KIUC leading the way toward energy independence

It’s easy to not like Kauai Island Utility Cooperative. After all, Kauai is among those places with the highest energy costs in the nation. Who doesn’t cringe when they receive their KIUC bill? And we all know the drill of being sure to turn everything off in the house and unplugging anything that might draw electricity, from the coffee pot to the phone charger to the night light. Fans must go off when we leave the house. We’ve all gone out for the evening, then later realized we left the lights on in the kitchen, and rushed home to turn them off.

As for running an air conditioner, well, you almost need to be one of the rich and famous to be able to afford to operate one. We were told the story of a resident who was very excited to finally buy an air conditioner and turned it on only at night to keep cool so she could get a relaxing night’s rest. The sleep was wonderful — until the bill came at month’s end. That was the end of using an air conditioner. The resident gave it away, unable to afford the cost of this small comfort.

But despite all that, despite high energy costs here, we have to give KIUC their credit where credit is due. And by that, we’re talking about the Thursday dedication of the $40 million, 12-megawatt new solar array in Koloa.

The array, which consists of 45,360 panels, will generate 5.5 percent of the electricity used annually on Kauai. It produces enough electricity to power about 4,000 homes. This is a big step toward using renewable resources, which in turn, leads to lower power bills for KIUC’s customers on Kauai.

This cooperative is leading the way toward ending this island’s dependence on costly oil. And KIUC is not done. A $54 million, 12-megawatt array is being constructed in Anahola and slated to come on line next year. When that happens, KIUC could have the highest daytime solar penetration of any utility in the U.S. It’s critical, on an island as isolated as this one, that all efforts are made to achieve energy independence, and KIUC is doing that.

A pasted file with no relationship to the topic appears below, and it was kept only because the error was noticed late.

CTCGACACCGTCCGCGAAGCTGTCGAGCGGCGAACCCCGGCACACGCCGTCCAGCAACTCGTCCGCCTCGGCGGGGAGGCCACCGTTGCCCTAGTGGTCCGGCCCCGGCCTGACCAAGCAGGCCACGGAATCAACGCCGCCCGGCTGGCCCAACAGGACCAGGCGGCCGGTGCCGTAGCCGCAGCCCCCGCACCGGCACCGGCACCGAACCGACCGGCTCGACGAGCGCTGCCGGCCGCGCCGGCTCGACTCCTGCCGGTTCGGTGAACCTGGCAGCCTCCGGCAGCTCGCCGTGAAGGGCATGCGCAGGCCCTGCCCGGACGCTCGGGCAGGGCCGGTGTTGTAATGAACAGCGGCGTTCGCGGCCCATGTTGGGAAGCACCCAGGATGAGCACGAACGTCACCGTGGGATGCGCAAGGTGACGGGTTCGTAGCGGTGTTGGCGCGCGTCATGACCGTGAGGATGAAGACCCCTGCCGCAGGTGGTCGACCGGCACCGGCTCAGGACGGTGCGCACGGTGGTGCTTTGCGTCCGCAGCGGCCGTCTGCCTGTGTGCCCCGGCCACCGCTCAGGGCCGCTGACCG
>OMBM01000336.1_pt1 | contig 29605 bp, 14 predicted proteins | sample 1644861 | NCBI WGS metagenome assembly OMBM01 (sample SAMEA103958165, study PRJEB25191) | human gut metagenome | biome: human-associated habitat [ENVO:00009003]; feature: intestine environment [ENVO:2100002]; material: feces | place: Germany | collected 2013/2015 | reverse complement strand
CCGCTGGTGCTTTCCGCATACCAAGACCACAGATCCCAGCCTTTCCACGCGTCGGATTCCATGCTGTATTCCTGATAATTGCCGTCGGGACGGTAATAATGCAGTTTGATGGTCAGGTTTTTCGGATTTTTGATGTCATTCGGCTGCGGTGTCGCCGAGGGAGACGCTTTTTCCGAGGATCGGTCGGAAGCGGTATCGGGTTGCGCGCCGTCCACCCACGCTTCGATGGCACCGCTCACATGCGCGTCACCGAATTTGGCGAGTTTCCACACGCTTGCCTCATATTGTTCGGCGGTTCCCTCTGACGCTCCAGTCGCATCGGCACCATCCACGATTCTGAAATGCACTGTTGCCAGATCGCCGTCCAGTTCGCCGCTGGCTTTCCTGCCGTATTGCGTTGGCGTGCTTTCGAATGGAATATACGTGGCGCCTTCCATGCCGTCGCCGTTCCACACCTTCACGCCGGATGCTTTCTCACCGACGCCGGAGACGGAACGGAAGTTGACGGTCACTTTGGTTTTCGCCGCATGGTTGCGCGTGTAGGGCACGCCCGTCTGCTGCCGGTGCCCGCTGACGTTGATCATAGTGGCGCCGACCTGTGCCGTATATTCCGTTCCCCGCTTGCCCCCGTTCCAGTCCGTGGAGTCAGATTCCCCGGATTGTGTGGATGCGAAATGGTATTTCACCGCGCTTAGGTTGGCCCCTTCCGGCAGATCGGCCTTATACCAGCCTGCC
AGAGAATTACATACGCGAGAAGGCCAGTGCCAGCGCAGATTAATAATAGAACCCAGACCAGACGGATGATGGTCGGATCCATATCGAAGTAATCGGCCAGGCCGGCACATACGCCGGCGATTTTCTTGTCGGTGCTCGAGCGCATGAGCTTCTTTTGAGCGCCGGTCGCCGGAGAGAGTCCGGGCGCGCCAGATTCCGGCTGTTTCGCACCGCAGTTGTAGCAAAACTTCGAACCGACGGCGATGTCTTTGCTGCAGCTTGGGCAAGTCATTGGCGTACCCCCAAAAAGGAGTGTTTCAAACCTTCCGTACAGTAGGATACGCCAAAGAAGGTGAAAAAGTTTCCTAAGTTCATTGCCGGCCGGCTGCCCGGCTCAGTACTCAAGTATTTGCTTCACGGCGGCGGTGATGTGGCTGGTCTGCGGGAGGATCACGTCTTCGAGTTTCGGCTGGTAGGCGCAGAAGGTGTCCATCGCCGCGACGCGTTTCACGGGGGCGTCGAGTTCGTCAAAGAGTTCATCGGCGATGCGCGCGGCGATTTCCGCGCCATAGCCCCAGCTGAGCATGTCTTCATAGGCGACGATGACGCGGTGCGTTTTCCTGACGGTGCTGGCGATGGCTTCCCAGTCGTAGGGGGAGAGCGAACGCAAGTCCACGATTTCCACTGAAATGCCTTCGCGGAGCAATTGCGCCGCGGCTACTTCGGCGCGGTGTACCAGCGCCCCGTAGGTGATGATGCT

Here are a few quick items we should note about Hawaii’s only member-owned utility cooperative that serves 33,000 customers on Kauai:

– In four years, it has increased the amount of renewable energy on its grid as it moves toward its goal of using renewable resources to generate 50 percent of Kauai’s electricity by 2023.

– By the end of this year, renewable resources will generate 30 percent of Kauai’s electricity, up from 8 percent in 2010.

– The Koloa array generates electricity at a cost of about 11 cents per kilowatt hour compared to about 23 cents for electricity created by burning oil.

Congratulations to David Bissell, president and CEO of KIUC, and the rest of board and staff there on the dedication of the state’s largest solar project. With such continued efforts, we believe you will reach your goal of reducing the average residential bill by at least 10 percent over the next 10 years.

And who knows. Maybe then we won’t have to sweat about the bill when we turn on the air conditioner.


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